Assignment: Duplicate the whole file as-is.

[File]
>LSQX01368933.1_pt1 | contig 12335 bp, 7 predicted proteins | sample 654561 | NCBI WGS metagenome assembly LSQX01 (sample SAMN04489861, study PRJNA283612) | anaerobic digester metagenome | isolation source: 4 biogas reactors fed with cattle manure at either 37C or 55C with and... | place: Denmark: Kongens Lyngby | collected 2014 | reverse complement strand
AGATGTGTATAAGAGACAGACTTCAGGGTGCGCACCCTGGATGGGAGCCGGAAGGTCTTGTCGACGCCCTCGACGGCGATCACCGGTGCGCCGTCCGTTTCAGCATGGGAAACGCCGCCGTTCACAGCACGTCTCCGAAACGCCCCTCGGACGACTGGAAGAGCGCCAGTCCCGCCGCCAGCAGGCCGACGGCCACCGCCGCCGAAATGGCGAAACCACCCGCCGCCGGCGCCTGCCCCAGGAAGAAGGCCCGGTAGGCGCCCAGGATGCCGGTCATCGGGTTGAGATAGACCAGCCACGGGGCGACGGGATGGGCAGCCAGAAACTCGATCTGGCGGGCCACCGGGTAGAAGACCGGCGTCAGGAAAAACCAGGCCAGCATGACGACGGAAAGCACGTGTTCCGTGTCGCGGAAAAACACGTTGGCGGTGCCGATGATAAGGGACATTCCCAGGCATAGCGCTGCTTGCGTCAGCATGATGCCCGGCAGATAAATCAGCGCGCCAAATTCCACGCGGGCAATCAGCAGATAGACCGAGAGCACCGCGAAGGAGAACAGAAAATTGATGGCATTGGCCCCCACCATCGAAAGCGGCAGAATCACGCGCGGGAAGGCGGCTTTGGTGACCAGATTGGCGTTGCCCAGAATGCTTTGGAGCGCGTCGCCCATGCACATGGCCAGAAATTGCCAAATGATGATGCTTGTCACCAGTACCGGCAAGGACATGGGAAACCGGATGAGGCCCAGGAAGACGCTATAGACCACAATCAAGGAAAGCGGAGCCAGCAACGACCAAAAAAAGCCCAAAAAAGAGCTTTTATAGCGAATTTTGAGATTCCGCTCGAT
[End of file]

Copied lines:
>LSQX01368933.1_pt1 | contig 12335 bp, 7 predicted proteins | sample 654561 | NCBI WGS metagenome assembly LSQX01 (sample SAMN04489861, study PRJNA283612) | anaerobic digester metagenome | isolation source: 4 biogas reactors fed with cattle manure at either 37C or 55C with and... | place: Denmark: Kongens Lyngby | collected 2014 | reverse complement strand
AGATGTGTATAAGAGACAGACTTCAGGGTGCGCACCCTGGATGGGAGCCGGAAGGTCTTGTCGACGCCCTCGACGGCGATCACCGGTGCGCCGTCCGTTTCAGCATGGGAAACGCCGCCGTTCACAGCACGTCTCCGAAACGCCCCTCGGACGACTGGAAGAGCGCCAGTCCCGCCGCCAGCAGGCCGACGGCCACCGCCGCCGAAATGGCGAAACCACCCGCCGCCGGCGCCTGCCCCAGGAAGAAGGCCCGGTAGGCGCCCAGGATGCCGGTCATCGGGTTGAGATAGACCAGCCACGGGGCGACGGGATGGGCAGCCAGAAACTCGATCTGGCGGGCCACCGGGTAGAAGACCGGCGTCAGGAAAAACCAGGCCAGCATGACGACGGAAAGCACGTGTTCCGTGTCGCGGAAAAACACGTTGGCGGTGCCGATGATAAGGGACATTCCCAGGCATAGCGCTGCTTGCGTCAGCATGATGCCCGGCAGATAAATCAGCGCGCCAAATTCCACGCGGGCAATCAGCAGATAGACCGAGAGCACCGCGAAGGAGAACAGAAAATTGATGGCATTGGCCCCCACCATCGAAAGCGGCAGAATCACGCGCGGGAAGGCGGCTTTGGTGACCAGATTGGCGTTGCCCAGAATGCTTTGGAGCGCGTCGCCCATGCACATGGCCAGAAATTGCCAAATGATGATGCTTGTCACCAGTACCGGCAAGGACATGGGAAACCGGATGAGGCCCAGGAAGACGCTATAGACCACAATCAAGGAAAGCGGAGCCAGCAACGACCAAAAAAAGCCCAAAAAAGAGCTTTTATAGCGAATTTTGAGATTCCGCTCGAT